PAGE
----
In the press conference that followed the Fed’s latest policy meeting, Chair Jay Powell confirmed that the officials has begun the process of discussing tapering its quantitative easing (QE) programme, the billion-dollar package of extraordinary bond purchases that the central bank unleashed to support the economy as the pandemic raged.
A hawkish message in the ‘dot plot’
Although the US labour market – a focus area for Fed policy next to inflation – was still far from a state that would trigger the start of the taper, Powell was clear that he strongly expected employment to continue to improve over the summer and into the autumn. Indeed, Fed projections showed the unemployment rate is expected to fall to 3.5% in 2023 from 4.5% this year.
But the real action was in the area that Powell was least willing to talk about: the meaningful upward revision in the ‘dot plot’ of the forecast for the federal funds rate. The bulk of Fed policymakers now expect the policy rate to rise, via two rate hikes, each of 0.25%, from 0.00 - 0.25% this year to 0.50 - 0.75% by the end of 2023. In March none of them reckoned with such an eventuality.
Exhibit 1: The Fed ‘dot plot’: the bulk of policymakers now expect to have raised US rates at least twice by the end of 2023 and over a third expect to have increased rates by the end of next year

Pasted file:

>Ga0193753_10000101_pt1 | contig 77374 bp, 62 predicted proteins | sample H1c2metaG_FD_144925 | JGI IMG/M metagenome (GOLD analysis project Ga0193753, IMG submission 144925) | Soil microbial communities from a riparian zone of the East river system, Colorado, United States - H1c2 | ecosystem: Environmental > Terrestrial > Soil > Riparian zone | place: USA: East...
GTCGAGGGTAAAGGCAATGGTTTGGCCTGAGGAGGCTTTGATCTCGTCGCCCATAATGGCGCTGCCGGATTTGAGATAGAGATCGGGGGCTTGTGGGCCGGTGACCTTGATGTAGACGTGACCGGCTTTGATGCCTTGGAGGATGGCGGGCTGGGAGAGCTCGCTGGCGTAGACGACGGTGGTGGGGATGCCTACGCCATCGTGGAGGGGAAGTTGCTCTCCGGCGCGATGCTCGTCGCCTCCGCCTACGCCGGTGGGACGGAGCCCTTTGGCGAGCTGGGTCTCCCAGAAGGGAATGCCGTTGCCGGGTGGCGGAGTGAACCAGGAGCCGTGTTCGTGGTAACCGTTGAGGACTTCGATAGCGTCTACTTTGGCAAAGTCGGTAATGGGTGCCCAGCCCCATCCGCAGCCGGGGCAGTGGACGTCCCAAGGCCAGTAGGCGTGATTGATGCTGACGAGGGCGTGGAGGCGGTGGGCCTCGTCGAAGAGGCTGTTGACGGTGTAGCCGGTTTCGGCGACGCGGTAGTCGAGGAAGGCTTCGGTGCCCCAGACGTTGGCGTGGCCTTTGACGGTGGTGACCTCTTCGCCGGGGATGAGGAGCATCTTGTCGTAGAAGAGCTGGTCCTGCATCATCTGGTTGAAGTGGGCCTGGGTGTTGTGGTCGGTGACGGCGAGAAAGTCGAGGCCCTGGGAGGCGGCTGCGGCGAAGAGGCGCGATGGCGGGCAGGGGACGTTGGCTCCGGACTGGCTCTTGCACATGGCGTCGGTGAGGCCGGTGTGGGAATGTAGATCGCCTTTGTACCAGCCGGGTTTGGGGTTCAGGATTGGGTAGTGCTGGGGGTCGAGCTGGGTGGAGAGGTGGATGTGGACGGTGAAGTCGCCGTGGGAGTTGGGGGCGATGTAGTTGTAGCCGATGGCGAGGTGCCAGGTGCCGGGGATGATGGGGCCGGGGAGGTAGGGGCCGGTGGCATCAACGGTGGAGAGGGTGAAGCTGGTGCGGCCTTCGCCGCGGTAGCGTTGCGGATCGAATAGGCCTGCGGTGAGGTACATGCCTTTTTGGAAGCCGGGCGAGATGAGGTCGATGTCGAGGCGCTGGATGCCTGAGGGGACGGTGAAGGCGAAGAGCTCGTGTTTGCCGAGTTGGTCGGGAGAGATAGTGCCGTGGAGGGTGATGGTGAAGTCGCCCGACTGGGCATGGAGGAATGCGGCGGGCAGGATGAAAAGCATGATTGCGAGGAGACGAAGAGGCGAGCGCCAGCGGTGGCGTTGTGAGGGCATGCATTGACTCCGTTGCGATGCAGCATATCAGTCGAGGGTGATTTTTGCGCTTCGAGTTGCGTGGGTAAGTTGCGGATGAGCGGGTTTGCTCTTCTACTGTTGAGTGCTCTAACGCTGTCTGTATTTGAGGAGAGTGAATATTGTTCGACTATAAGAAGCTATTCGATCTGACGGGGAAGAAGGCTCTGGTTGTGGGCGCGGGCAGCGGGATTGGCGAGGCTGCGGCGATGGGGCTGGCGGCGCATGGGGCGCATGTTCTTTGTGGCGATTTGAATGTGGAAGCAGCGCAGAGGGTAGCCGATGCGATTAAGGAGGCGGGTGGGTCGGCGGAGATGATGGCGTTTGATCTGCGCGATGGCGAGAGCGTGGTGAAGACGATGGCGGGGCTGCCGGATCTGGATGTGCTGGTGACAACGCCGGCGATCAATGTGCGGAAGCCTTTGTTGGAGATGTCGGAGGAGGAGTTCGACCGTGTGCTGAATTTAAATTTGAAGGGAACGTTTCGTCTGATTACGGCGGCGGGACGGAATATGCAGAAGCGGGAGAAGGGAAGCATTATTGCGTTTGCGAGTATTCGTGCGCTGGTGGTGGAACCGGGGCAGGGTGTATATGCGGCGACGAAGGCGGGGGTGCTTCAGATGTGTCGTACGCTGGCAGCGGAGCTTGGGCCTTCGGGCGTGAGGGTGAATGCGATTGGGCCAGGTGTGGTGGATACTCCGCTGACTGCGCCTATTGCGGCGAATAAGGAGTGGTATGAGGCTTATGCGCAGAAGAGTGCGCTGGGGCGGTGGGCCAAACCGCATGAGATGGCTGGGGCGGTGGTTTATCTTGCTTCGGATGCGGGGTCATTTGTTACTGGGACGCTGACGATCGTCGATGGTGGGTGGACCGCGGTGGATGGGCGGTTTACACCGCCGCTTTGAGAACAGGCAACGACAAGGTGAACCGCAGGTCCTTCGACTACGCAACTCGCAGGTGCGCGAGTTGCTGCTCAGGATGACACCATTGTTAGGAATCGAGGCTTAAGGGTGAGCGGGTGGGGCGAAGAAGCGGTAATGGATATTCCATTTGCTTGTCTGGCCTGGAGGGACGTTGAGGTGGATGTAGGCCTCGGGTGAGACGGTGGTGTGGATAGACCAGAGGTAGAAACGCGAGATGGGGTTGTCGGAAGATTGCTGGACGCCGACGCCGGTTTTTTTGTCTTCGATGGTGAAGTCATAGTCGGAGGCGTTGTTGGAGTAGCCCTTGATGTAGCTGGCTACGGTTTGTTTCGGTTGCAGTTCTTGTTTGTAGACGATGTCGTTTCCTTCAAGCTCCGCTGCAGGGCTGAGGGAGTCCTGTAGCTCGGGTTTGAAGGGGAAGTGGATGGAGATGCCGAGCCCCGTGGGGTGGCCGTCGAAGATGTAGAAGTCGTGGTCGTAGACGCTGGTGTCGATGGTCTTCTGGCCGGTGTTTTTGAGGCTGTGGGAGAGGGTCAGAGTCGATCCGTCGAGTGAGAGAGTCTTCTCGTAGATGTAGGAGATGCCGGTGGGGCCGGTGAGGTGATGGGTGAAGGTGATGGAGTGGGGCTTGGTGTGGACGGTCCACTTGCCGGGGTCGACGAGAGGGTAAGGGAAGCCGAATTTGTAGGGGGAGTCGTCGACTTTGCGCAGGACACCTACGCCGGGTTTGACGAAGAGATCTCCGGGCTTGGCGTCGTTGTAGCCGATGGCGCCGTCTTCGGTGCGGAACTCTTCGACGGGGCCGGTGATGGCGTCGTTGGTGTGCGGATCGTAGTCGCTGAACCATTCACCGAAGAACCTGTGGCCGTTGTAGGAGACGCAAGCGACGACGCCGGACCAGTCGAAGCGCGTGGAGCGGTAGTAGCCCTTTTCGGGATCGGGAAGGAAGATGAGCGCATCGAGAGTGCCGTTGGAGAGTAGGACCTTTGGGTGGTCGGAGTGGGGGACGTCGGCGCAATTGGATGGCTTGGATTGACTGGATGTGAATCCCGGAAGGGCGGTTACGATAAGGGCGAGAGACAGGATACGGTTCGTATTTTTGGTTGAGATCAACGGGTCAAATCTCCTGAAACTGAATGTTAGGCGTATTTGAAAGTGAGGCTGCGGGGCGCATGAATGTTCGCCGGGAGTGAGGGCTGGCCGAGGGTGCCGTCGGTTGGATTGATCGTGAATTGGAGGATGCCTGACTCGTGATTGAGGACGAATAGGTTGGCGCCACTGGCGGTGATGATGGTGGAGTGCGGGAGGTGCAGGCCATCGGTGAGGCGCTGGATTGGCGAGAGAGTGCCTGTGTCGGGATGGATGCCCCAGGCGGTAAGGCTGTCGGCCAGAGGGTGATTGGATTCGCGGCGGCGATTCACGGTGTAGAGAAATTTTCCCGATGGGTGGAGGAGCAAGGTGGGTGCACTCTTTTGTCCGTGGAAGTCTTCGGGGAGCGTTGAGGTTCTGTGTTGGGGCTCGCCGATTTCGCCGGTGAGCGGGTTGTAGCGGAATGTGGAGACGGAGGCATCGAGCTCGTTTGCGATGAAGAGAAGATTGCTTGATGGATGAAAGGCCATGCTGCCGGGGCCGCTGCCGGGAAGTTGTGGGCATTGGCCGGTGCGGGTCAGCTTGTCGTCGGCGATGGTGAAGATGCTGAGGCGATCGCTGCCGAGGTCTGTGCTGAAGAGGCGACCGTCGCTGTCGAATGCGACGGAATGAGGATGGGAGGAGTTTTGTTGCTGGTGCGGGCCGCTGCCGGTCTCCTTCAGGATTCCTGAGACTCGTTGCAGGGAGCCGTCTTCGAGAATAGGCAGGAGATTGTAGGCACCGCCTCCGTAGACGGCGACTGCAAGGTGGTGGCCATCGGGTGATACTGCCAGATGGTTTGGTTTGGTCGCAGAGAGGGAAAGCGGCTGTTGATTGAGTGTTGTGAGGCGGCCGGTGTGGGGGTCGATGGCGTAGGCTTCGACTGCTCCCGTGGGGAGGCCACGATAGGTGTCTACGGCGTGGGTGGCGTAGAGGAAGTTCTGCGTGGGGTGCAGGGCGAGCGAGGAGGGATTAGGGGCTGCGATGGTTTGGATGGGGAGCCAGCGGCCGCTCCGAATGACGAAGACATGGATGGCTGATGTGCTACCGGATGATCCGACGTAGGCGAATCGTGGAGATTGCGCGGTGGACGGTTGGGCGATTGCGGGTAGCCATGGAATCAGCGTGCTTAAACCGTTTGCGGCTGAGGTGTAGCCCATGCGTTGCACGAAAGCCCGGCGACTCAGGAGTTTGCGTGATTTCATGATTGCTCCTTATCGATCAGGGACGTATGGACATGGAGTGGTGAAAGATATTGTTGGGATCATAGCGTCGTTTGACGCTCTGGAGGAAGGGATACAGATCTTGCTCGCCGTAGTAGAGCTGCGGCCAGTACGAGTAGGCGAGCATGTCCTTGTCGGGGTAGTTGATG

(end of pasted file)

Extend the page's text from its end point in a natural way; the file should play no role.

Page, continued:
Source: US Federal Reserve projections, June 2021
Powell didn’t really engage with journalists asking why there had been such a sharp upward revision to the dot plot, but in our view, it doesn’t seem to be in response to the medium to longer-term economic outlook. The inflation forecasts in 2022/23 were barely changed, apparently underscoring that the recently higher-than-expected inflation can still be seen as transitory.
Has the Fed stopped downplaying the inflationary pressures?
Instead, it looks like the Fed has concluded that the inflation surprises in recent months remove the need for anything but the most minor of overshoots of its 2% inflation goal over 2022 and 2023.
If that is how the Fed is now interpreting its new average inflation target (AIT) framework – and it’s not crystal clear that it is – it would likely make the bond market, especially real rates, more sensitive to inflation surprises in coming months.
The precise path of prices in response to the reopening shock that has affected the cost of everything from cars to hotels would now be seen as swaying the path of monetary policy in the next couple of years.
More upside inflation surprises, even if they are in transitory categories, would lead the market to conclude that the Fed will raise rates sooner. In contrast, signs that the supply shock is reversing (e.g., used car prices start falling) would be taken as the opposite signal.
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